Candlebox – Wolves (Album Review)

Memories are the staves of reality yet they can become warped in the complexities of one’s mind. Music keeps a stagnant hold on memories because of the direct sound relation to an event, and this sparks nostalgia in music which can resonate for many years after the original memory fades.

Jumping back in time to 1993, Candlebox was emerging out of the Seattle Grunge scene into the hearts of those who could relate to their heartfelt lyrics and catchy riffs. Now traveling full speed ahead to our present time, September 17, 2021, to be exact, and they have just released a new album on Pavement Entertainment titled Wolves.

Minus a brief hiatus, Candlebox has been active for many, many years and evolving their sound to whatever seems to float their boat at the moment. Oddly, they seem to be able to carry the name of the band while not necessarily having a right off the bat recognized sound. On the Wolves album, they procure 11 tracks that have a bluesy Southern Rock sort of vibe, but still keep true to that lyrical formula Vocalist Kevin Martin excels at.

Starting off the vibe is a tune called “All Down Hill From Here Now.” After this bold and riff-packed introduction to Candlebox 2021 is an even catchier jam, “Let Me Down Easy.” While this track may not hold a candle to the wind, in terms of comparing it to the hits “You” and “Far Behind,” among others, it certainly serves its intent. However, the next two songs, “Riptide” and “Sunshine,” serve up a much more somber tone. This begins what can be considered Alternative Pop Rock with “My Weakness,” which seems to be very on-trend for the style.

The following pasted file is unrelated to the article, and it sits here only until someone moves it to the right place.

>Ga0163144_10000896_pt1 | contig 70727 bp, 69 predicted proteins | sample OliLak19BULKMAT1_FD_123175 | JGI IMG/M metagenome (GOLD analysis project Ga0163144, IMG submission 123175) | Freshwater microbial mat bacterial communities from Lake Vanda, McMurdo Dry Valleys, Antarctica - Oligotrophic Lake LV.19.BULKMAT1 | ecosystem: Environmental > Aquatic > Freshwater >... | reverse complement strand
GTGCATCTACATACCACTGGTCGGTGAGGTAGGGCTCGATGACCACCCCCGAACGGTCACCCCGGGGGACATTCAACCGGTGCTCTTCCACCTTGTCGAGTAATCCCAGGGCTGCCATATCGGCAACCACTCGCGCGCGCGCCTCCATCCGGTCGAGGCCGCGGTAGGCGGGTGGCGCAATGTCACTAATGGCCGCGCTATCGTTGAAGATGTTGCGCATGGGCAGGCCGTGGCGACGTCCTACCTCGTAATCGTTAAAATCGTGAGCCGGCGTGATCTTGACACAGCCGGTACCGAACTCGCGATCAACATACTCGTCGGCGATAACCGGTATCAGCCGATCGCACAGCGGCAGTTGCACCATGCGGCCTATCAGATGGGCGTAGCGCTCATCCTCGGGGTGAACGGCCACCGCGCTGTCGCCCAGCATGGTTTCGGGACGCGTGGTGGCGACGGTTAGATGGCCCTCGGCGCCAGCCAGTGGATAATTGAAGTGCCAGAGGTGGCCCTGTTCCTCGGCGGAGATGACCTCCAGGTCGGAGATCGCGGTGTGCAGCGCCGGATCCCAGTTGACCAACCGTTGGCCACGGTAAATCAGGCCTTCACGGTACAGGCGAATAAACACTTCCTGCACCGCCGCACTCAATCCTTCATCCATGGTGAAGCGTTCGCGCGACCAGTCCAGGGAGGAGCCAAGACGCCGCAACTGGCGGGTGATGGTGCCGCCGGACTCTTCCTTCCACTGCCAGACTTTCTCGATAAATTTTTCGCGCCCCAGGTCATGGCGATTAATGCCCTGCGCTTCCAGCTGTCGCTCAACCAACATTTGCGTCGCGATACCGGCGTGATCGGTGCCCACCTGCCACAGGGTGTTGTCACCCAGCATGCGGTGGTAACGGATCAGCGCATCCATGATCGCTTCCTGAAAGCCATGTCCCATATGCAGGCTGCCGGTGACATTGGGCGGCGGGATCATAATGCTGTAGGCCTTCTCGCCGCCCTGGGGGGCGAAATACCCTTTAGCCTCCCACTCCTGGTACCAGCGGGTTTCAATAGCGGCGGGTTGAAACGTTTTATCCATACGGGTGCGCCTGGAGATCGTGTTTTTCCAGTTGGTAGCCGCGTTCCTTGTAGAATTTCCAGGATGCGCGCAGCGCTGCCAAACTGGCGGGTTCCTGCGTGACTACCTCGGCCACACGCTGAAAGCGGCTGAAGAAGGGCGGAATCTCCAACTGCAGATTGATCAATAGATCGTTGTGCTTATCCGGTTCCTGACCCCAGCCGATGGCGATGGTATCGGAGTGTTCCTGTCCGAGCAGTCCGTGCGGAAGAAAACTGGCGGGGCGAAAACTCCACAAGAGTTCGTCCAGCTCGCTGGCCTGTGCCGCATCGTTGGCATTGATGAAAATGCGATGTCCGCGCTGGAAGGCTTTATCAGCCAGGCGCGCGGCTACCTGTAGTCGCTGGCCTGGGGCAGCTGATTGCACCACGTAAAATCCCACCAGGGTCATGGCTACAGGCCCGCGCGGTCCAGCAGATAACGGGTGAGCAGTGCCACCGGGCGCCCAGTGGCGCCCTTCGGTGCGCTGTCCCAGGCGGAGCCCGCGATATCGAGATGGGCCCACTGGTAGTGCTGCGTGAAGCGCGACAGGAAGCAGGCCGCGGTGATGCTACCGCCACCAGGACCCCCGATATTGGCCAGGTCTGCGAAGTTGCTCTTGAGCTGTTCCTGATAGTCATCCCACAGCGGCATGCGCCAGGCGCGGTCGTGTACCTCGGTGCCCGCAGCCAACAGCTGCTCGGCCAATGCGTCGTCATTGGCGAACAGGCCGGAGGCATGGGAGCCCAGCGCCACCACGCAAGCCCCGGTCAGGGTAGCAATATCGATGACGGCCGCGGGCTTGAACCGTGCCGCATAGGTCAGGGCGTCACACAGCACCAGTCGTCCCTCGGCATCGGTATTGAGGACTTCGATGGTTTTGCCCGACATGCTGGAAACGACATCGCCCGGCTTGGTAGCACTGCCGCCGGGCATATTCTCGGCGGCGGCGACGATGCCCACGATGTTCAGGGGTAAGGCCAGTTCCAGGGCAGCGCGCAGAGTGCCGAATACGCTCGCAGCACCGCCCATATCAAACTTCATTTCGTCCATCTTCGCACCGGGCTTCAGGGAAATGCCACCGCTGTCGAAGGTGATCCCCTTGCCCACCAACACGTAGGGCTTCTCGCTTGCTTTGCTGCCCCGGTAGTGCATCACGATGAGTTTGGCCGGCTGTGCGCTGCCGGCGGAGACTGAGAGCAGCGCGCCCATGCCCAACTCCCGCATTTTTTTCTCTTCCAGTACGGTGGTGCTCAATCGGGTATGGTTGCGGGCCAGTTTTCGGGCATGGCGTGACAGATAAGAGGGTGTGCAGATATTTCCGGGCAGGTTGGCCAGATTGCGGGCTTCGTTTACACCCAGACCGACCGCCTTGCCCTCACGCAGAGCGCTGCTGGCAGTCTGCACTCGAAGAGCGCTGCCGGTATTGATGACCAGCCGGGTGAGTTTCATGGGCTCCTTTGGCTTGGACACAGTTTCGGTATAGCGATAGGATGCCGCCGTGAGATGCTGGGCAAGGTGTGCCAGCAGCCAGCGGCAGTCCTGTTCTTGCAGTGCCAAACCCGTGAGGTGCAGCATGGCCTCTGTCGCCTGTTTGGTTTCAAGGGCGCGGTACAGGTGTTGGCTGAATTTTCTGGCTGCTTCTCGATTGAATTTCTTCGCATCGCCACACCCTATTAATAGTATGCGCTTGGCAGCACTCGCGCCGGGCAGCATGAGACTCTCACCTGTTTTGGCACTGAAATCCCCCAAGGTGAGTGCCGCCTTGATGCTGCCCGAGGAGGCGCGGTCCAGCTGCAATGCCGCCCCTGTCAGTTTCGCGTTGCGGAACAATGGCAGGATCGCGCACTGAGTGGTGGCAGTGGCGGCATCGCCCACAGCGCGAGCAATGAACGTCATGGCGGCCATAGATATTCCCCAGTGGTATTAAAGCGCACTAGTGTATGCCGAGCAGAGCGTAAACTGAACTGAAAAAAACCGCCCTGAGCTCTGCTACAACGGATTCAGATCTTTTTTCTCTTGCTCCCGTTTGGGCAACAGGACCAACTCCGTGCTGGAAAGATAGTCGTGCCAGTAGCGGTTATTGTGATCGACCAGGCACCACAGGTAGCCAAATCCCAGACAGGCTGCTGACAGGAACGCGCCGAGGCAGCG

The strength of Candlebox was that they started out with something powerful that was also outside of the box in its execution. Now it seems they are falling into a much more mainstream sound yet that’s not to discredit their result, and they are certainly not a band that is afraid to change themselves with the times. As long as they are staying true to themselves, which appears to be the case in this album, then they can’t fall off the beaten path to success.

That said, they pick up the pace with a stellar tune with a simple title: “We.” Then, moving into the latter portion of the LP, the riffs get more intense, as do the vocals, on “Nothing Left To Lose,” which throws all frustrations out the door. Fast forwarding to the beginning of the end, “Trip” seems to move into a slight Country vibe, but definitely the Rock is still as solid as ever. This keeps it in the realm of the main style that is Candlebox. Speaking of which, “Don’t Count Me Out” definitely carries a bit of the old-school Candlebox vibe, creating a nice ending to the album. However, the grand finale is “Criminals,” and it is a solid mix of both the past memories of Candlebox as well as the best of the now.

Whatever the future holds, the past will dictate a proper course of action in one way or another. It’s best to just go with the flow, as this ideology proves to be the best way to listen to this album. It’s commendable that these bands that achieved success so early on can still thrive in their own ways so many years later. For this reason, as well as all of the above, Cryptic Rock gives Wolves by Candlebox 4 out of 5 stars, and greatly appreciates the subtle simplicity of it all.

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